What is anodising?

Anodising is an electrochemical process that changes the surface of a metal to give it beneficial properties, this makes anodising very different to electroplating or powder coating as these coat the metal in another substance to give beneficial properties.  The process of anodizing is only suitable for some metals and is mainly used on auminium or its alloys.  Other metals that can also be anodised include Titanium, Magnesium and Zinc.  You may occasionally hear about 'anodising stainless steel' but this process, while giving stainless a range of colours,  it is technically not an anodising process.

 

In New Zealand most aluminium anodising is either, what is known as Type II sulphuric anodising or Type III sulphuric anodising.  Of the two types of anodising commonly used in New Zealand, Type II is most used.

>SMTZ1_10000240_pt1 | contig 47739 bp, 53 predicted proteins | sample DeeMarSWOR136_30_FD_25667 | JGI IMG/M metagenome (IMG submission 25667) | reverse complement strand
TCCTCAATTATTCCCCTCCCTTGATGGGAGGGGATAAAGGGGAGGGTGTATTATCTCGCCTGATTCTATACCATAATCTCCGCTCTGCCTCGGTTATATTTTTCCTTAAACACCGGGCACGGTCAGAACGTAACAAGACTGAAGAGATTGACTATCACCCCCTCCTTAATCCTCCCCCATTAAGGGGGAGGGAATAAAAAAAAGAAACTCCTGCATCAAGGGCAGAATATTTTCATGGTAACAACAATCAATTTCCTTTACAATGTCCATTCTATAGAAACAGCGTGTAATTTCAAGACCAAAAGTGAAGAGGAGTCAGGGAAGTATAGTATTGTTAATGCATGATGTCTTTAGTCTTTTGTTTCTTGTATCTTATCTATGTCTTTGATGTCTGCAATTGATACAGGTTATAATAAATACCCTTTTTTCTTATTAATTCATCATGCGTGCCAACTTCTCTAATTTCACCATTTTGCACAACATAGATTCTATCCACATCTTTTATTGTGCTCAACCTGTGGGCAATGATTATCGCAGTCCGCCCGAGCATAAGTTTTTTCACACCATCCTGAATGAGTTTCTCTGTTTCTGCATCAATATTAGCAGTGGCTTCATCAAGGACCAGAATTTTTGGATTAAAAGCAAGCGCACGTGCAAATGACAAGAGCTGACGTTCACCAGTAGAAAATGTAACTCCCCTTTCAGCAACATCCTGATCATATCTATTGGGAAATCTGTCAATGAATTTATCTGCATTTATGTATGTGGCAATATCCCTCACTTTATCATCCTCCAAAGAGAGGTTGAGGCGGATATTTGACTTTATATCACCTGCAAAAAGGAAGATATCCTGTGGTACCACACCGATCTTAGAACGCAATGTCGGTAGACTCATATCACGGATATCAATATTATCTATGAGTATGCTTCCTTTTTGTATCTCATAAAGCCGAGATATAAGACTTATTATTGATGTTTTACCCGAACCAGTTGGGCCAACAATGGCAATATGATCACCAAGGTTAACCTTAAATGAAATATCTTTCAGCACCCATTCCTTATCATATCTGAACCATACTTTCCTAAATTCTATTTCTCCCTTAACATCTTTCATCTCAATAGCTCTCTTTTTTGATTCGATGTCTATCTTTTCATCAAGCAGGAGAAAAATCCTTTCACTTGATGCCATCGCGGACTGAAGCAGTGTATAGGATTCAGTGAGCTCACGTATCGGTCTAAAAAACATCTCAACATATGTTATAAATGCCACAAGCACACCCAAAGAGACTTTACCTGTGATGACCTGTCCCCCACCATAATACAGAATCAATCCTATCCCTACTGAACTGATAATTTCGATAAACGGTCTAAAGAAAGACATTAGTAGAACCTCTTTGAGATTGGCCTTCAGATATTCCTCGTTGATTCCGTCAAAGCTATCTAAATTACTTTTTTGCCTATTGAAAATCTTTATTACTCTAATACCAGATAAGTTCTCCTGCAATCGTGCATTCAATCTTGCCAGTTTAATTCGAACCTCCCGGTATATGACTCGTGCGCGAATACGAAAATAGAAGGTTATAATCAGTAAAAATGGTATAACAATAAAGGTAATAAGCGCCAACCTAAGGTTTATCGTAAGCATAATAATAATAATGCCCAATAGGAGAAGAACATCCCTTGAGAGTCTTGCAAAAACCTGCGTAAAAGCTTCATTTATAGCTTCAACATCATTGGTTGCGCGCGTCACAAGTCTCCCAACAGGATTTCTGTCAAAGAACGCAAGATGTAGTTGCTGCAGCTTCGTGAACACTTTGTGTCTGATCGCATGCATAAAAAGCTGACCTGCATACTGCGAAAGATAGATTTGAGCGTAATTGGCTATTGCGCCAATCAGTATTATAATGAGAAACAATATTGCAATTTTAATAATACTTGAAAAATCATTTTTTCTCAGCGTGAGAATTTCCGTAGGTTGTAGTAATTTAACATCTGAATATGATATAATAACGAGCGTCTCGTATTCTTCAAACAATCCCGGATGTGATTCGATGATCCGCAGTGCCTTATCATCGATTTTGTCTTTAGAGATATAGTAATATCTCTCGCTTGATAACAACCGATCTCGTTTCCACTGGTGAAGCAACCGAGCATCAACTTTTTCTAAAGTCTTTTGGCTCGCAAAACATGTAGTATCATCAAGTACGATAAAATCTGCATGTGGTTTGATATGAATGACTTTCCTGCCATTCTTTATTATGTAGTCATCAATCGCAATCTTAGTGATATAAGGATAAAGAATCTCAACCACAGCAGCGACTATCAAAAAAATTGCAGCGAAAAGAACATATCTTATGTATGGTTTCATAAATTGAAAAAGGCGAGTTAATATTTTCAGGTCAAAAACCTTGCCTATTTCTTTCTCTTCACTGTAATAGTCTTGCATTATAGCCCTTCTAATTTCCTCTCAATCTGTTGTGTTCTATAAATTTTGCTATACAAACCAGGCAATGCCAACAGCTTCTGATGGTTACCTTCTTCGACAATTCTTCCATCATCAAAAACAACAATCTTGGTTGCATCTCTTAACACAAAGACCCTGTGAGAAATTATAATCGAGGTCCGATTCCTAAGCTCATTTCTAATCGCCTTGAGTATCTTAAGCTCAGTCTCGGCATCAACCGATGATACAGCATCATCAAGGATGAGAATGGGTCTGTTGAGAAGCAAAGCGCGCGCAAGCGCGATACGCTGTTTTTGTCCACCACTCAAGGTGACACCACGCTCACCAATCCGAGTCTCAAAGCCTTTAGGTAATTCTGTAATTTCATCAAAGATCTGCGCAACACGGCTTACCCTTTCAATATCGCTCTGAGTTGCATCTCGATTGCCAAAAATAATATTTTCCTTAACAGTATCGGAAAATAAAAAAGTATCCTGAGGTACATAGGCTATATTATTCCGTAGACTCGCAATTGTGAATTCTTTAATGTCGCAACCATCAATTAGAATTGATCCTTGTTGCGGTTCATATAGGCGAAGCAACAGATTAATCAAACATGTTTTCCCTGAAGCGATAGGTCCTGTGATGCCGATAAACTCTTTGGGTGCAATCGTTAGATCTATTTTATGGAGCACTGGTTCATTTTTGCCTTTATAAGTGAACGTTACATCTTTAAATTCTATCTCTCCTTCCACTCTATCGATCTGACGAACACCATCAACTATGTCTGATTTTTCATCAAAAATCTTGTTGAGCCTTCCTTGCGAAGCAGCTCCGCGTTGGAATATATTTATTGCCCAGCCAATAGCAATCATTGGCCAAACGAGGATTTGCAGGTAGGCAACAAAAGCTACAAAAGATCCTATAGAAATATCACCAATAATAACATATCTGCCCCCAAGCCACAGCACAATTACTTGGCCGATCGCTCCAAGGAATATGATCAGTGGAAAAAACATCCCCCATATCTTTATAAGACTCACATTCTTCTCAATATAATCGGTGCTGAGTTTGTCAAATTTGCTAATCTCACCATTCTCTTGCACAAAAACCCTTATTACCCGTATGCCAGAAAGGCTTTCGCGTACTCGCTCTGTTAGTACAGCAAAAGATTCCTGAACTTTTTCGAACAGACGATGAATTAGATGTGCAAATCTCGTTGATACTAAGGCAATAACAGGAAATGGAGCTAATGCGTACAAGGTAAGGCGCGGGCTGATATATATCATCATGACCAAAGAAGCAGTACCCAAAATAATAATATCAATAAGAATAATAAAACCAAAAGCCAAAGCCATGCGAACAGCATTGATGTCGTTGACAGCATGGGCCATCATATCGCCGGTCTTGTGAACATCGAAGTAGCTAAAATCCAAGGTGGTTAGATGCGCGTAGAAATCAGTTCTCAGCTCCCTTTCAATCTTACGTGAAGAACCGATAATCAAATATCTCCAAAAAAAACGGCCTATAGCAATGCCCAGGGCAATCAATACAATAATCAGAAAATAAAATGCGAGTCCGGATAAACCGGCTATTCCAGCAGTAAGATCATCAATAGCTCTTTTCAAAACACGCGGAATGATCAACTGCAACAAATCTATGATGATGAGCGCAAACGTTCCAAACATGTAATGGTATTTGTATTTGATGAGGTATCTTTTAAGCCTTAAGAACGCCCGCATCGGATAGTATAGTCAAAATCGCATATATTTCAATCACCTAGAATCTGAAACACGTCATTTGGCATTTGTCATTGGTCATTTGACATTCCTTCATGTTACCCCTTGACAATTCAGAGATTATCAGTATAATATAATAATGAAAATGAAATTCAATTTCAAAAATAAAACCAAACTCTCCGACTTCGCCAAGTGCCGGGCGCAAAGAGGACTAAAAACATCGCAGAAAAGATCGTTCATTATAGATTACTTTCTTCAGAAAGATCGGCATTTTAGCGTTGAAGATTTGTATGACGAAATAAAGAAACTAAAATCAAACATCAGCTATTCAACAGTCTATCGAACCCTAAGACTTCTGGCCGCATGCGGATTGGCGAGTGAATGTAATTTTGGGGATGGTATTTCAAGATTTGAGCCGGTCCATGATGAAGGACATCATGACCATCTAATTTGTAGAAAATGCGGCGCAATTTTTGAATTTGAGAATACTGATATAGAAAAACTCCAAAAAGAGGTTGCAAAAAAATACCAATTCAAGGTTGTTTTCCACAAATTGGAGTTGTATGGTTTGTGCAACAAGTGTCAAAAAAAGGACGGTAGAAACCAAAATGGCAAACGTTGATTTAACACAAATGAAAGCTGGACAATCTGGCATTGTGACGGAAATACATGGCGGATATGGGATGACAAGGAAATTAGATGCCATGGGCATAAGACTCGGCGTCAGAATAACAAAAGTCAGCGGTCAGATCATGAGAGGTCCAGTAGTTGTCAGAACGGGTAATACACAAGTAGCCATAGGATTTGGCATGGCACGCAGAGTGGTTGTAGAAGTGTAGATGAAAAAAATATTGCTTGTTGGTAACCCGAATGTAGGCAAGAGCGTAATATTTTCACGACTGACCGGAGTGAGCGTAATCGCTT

Type II sulphuric acid snodising - This provides both a decorative and protective finish with medium wear resistance.  The coating thickness can be from as little as a couple of mircons thick on car trim to 25 microns on marine or coastal applications.  The anodised coating that is produced is porous and this allows for the application of colour through dyeing.

 

Type III sulphuric acid anodising - This gives a much harder and thicker coating than Type II anodising an while not strictly a decorative coating it gives excellent wear resistance.  This coating is commonly referrer to a 'hard anodising'.  The colour range for hard anodising is more limited, as the colour is a result of the anodising process.